TikTok’s in-app browser can monitor your keystrokes, researcher says
TikTok’s in-app browser has the ability to monitor certain types of user activity on external websites it accesses, according to new research.
According to a study published Thursday by Felix Krause, a Vienna-based software researcher, when TikTok users access a website through a link in the TikTok app, the app inserts a code into the website that allows TikTok to monitor activity such as keystrokes and what users type on this site.
This could allow TikTok to capture personal information about users, such as credit card numbers and passwords, although the company claims not to do so. The app is able to insert the code and modify websites to enable this monitoring because the sites are opened in TikTok’s built-in browser, rather than a standard browser like Chrome or Safari.
“It was an active choice that the company made,” Krause told Forbes, which first reported the results. “This is a non-trivial engineering task. It does not happen by mistake or by chance.” Krause is the founder of app testing company Fastlane, which Google acquired five years ago
TikTok released a statement calling the report’s findings “incorrect and misleading,” noting that Krause specifically says in the report that the existence of the code does not mean the app is doing anything malicious.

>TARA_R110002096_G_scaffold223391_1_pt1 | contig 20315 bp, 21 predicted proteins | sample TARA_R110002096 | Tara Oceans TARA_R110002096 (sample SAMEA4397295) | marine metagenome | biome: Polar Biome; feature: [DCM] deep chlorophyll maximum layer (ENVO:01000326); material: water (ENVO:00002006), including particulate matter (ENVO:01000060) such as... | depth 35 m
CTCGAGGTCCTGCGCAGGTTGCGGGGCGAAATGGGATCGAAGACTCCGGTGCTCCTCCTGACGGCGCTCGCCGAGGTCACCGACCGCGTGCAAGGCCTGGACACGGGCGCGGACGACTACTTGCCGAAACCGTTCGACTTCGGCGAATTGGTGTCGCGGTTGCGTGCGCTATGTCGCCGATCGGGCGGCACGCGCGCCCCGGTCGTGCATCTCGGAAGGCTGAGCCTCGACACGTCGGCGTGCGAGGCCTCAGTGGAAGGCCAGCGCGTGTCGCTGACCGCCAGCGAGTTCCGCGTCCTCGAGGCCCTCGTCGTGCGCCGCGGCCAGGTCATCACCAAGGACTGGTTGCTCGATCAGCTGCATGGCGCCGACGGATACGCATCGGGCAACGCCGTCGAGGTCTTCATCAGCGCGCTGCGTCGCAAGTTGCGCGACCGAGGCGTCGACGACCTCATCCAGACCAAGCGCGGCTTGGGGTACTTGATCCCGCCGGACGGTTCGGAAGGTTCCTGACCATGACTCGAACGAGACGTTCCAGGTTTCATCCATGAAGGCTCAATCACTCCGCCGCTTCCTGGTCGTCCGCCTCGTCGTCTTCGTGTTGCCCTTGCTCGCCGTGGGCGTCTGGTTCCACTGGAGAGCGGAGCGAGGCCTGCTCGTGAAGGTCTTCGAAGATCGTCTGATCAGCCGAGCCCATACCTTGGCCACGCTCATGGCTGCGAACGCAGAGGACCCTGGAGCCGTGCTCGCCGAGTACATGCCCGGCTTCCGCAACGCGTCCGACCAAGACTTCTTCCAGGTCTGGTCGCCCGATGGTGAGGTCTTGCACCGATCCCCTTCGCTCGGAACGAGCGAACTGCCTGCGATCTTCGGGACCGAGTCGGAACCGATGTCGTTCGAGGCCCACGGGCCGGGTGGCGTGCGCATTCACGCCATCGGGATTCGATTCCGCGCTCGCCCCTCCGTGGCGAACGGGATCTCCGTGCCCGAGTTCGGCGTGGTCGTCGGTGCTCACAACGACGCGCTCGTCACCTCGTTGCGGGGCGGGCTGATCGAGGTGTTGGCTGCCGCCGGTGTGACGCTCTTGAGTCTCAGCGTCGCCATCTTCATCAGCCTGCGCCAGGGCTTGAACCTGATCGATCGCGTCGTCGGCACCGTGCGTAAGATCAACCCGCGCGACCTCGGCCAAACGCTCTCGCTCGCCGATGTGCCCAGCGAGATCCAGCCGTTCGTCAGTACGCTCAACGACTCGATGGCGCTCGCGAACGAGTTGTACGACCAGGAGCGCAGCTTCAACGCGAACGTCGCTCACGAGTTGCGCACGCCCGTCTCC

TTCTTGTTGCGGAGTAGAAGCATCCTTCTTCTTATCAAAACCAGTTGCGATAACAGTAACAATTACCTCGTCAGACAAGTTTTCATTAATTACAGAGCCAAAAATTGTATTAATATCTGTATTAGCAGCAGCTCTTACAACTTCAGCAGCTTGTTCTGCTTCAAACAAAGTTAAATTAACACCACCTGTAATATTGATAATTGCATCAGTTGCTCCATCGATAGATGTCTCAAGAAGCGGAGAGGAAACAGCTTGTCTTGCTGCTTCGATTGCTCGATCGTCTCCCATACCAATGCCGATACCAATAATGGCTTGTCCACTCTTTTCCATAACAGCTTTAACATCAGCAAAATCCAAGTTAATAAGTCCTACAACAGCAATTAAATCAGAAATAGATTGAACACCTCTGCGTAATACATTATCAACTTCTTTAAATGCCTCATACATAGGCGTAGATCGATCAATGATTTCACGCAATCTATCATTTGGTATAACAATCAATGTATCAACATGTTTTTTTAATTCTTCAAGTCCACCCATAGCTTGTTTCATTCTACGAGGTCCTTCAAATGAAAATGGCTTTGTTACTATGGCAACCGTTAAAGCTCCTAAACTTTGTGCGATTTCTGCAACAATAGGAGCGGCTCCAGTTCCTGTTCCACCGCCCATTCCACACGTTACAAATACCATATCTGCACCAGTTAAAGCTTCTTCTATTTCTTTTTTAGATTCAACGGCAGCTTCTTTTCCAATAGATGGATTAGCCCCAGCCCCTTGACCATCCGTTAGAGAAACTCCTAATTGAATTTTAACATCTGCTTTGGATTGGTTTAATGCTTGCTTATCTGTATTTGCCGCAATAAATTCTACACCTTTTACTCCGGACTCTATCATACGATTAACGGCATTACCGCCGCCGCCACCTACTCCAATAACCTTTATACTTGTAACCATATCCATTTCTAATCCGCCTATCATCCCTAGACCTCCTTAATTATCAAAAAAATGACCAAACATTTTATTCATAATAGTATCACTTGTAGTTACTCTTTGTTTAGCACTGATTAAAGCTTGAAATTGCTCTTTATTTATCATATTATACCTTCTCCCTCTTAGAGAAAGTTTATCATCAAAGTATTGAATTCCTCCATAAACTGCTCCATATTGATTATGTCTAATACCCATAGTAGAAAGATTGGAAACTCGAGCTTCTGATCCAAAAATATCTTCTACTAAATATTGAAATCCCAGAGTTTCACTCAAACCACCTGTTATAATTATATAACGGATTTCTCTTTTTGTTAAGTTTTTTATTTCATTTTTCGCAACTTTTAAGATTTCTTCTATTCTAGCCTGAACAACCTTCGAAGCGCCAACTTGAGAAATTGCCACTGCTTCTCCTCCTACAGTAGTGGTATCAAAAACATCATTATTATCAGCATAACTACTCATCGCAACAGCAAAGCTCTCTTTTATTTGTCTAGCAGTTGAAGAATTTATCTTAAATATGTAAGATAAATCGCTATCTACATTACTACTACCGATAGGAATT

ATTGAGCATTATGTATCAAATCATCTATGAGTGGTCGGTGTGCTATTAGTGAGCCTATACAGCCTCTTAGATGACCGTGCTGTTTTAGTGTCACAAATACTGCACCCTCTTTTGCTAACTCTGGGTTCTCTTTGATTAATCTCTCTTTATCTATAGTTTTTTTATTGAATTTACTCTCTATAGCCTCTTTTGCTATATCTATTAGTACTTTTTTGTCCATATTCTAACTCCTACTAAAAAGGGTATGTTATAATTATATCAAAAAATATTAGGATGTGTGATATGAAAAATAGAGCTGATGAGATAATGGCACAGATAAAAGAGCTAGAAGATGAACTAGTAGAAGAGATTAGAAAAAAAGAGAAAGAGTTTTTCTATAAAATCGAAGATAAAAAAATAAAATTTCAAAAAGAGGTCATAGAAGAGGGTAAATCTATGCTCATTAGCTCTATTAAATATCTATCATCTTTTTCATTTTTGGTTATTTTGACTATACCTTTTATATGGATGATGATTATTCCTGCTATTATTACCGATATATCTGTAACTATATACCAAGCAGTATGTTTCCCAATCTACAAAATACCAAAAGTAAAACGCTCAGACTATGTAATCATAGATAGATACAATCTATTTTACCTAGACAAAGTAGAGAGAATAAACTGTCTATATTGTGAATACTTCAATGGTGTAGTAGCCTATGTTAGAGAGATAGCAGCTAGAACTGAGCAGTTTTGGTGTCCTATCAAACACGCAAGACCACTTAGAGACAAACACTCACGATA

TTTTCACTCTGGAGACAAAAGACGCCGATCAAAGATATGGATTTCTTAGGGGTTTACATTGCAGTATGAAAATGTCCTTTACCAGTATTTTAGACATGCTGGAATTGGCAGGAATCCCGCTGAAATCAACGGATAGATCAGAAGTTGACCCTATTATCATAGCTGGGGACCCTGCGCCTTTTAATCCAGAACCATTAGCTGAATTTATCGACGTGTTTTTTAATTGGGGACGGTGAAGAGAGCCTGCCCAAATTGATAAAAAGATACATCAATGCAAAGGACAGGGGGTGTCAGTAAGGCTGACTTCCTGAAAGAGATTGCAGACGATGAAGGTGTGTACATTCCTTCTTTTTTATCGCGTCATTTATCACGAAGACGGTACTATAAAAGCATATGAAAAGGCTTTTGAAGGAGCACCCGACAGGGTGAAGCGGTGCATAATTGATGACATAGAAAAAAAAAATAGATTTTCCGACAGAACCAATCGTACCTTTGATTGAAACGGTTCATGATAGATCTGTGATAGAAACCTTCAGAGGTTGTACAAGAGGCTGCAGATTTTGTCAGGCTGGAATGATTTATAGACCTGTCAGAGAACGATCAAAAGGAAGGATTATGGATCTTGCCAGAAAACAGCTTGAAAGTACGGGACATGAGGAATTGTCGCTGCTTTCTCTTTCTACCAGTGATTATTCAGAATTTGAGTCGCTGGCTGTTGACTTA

“Contrary to the report’s claims, we do not collect typing or text input through this code, which is only used for debugging, troubleshooting, and performance monitoring,” the company said in its statement.
TikTok added that the code is part of a third-party software development kit, or SDK, a set of tools used to build or maintain apps, and that the SDK includes features that TikTok does not use.
The news comes amid long-standing security and oversight concerns over the TikTok app and its ownership by the. Some US officials say TikTok threatens national security because ByteDance could share data about Americans collected through the app with the Chinese government, which could then weaponize it against Americans. TikTok has repeatedly said it would never do this.
Krause’s research covered more than TikTok. In total, he tested seven iPhone apps that use built-in browsers, including TikTok, Facebook, Facebook Messenger, Instagram, Snapchat, Amazon and Robinhood. Of these, TikTok is the only one that appears to monitor keystrokes, Krause said. Krause has not tested the Android version of TikTok’s app.